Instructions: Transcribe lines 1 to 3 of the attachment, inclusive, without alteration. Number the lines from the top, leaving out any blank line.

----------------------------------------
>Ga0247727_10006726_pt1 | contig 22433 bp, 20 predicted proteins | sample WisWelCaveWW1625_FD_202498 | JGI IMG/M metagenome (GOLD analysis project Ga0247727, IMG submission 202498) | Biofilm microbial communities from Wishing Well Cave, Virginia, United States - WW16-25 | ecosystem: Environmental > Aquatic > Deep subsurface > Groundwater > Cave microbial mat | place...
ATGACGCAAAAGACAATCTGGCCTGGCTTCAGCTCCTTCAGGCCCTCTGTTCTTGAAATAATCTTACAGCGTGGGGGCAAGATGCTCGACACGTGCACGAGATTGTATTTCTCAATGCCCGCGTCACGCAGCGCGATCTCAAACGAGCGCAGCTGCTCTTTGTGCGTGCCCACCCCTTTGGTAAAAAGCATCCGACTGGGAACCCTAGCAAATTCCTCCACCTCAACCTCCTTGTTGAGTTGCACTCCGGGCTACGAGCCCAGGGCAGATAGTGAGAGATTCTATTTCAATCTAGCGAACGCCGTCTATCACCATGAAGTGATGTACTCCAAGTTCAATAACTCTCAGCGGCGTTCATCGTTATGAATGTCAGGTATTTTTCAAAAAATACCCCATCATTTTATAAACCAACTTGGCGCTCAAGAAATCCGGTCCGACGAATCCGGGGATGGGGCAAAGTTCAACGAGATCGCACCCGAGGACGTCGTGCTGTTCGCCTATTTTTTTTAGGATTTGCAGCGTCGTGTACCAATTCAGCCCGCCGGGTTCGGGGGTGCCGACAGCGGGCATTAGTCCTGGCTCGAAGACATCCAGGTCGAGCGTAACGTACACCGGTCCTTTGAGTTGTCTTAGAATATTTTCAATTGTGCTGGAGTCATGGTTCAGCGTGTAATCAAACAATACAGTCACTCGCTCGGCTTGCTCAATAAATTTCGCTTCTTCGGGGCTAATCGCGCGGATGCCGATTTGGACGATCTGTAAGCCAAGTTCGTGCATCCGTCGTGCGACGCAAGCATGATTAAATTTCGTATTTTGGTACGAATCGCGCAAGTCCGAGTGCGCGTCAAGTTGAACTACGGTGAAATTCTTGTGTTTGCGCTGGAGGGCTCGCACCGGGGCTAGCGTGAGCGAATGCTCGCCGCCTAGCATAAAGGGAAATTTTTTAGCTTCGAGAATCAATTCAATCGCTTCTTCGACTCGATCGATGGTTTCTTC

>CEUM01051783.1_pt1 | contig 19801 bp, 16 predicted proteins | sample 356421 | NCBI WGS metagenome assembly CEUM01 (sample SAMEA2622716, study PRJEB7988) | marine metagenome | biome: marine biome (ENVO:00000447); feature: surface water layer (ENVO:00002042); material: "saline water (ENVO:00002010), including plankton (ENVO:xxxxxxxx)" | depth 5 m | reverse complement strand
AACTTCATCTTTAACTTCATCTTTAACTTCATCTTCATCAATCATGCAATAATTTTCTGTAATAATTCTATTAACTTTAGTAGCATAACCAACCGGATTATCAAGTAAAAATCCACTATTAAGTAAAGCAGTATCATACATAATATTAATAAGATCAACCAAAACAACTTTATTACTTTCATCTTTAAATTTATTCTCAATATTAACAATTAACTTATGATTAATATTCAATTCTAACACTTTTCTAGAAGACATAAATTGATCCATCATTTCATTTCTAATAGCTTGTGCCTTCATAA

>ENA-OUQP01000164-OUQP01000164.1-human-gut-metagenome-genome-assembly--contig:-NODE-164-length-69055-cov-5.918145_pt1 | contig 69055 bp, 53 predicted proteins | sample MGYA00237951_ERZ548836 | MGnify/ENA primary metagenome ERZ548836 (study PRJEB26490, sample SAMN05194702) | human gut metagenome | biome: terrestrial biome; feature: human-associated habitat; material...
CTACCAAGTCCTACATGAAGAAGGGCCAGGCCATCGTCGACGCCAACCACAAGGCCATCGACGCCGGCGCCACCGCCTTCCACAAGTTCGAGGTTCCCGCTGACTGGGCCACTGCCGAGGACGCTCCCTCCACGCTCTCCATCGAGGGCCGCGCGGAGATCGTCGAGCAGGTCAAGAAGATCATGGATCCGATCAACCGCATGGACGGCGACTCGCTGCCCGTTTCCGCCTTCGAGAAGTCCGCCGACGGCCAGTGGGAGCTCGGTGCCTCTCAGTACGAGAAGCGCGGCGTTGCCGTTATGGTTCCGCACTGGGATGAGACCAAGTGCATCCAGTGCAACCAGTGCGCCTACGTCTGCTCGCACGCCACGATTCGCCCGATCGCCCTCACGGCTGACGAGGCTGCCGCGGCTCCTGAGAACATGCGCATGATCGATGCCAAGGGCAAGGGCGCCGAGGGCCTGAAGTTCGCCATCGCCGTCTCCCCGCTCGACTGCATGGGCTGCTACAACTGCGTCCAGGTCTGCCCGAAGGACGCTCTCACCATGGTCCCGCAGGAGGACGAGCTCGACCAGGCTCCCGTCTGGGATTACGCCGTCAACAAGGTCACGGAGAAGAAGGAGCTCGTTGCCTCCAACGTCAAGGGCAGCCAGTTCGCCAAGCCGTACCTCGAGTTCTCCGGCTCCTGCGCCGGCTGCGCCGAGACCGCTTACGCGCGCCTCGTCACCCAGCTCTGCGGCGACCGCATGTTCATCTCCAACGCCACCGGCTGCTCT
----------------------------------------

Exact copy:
>Ga0247727_10006726_pt1 | contig 22433 bp, 20 predicted proteins | sample WisWelCaveWW1625_FD_202498 | JGI IMG/M metagenome (GOLD analysis project Ga0247727, IMG submission 202498) | Biofilm microbial communities from Wishing Well Cave, Virginia, United States - WW16-25 | ecosystem: Environmental > Aquatic > Deep subsurface > Groundwater > Cave microbial mat | place...
ATGACGCAAAAGACAATCTGGCCTGGCTTCAGCTCCTTCAGGCCCTCTGTTCTTGAAATAATCTTACAGCGTGGGGGCAAGATGCTCGACACGTGCACGAGATTGTATTTCTCAATGCCCGCGTCACGCAGCGCGATCTCAAACGAGCGCAGCTGCTCTTTGTGCGTGCCCACCCCTTTGGTAAAAAGCATCCGACTGGGAACCCTAGCAAATTCCTCCACCTCAACCTCCTTGTTGAGTTGCACTCCGGGCTACGAGCCCAGGGCAGATAGTGAGAGATTCTATTTCAATCTAGCGAACGCCGTCTATCACCATGAAGTGATGTACTCCAAGTTCAATAACTCTCAGCGGCGTTCATCGTTATGAATGTCAGGTATTTTTCAAAAAATACCCCATCATTTTATAAACCAACTTGGCGCTCAAGAAATCCGGTCCGACGAATCCGGGGATGGGGCAAAGTTCAACGAGATCGCACCCGAGGACGTCGTGCTGTTCGCCTATTTTTTTTAGGATTTGCAGCGTCGTGTACCAATTCAGCCCGCCGGGTTCGGGGGTGCCGACAGCGGGCATTAGTCCTGGCTCGAAGACATCCAGGTCGAGCGTAACGTACACCGGTCCTTTGAGTTGTCTTAGAATATTTTCAATTGTGCTGGAGTCATGGTTCAGCGTGTAATCAAACAATACAGTCACTCGCTCGGCTTGCTCAATAAATTTCGCTTCTTCGGGGCTAATCGCGCGGATGCCGATTTGGACGATCTGTAAGCCAAGTTCGTGCATCCGTCGTGCGACGCAAGCATGATTAAATTTCGTATTTTGGTACGAATCGCGCAAGTCCGAGTGCGCGTCAAGTTGAACTACGGTGAAATTCTTGTGTTTGCGCTGGAGGGCTCGCACCGGGGCTAGCGTGAGCGAATGCTCGCCGCCTAGCATAAAGGGAAATTTTTTAGCTTCGAGAATCAATTCAATCGCTTCTTCGACTCGATCGATGGTTTCTTC

>CEUM01051783.1_pt1 | contig 19801 bp, 16 predicted proteins | sample 356421 | NCBI WGS metagenome assembly CEUM01 (sample SAMEA2622716, study PRJEB7988) | marine metagenome | biome: marine biome (ENVO:00000447); feature: surface water layer (ENVO:00002042); material: "saline water (ENVO:00002010), including plankton (ENVO:xxxxxxxx)" | depth 5 m | reverse complement strand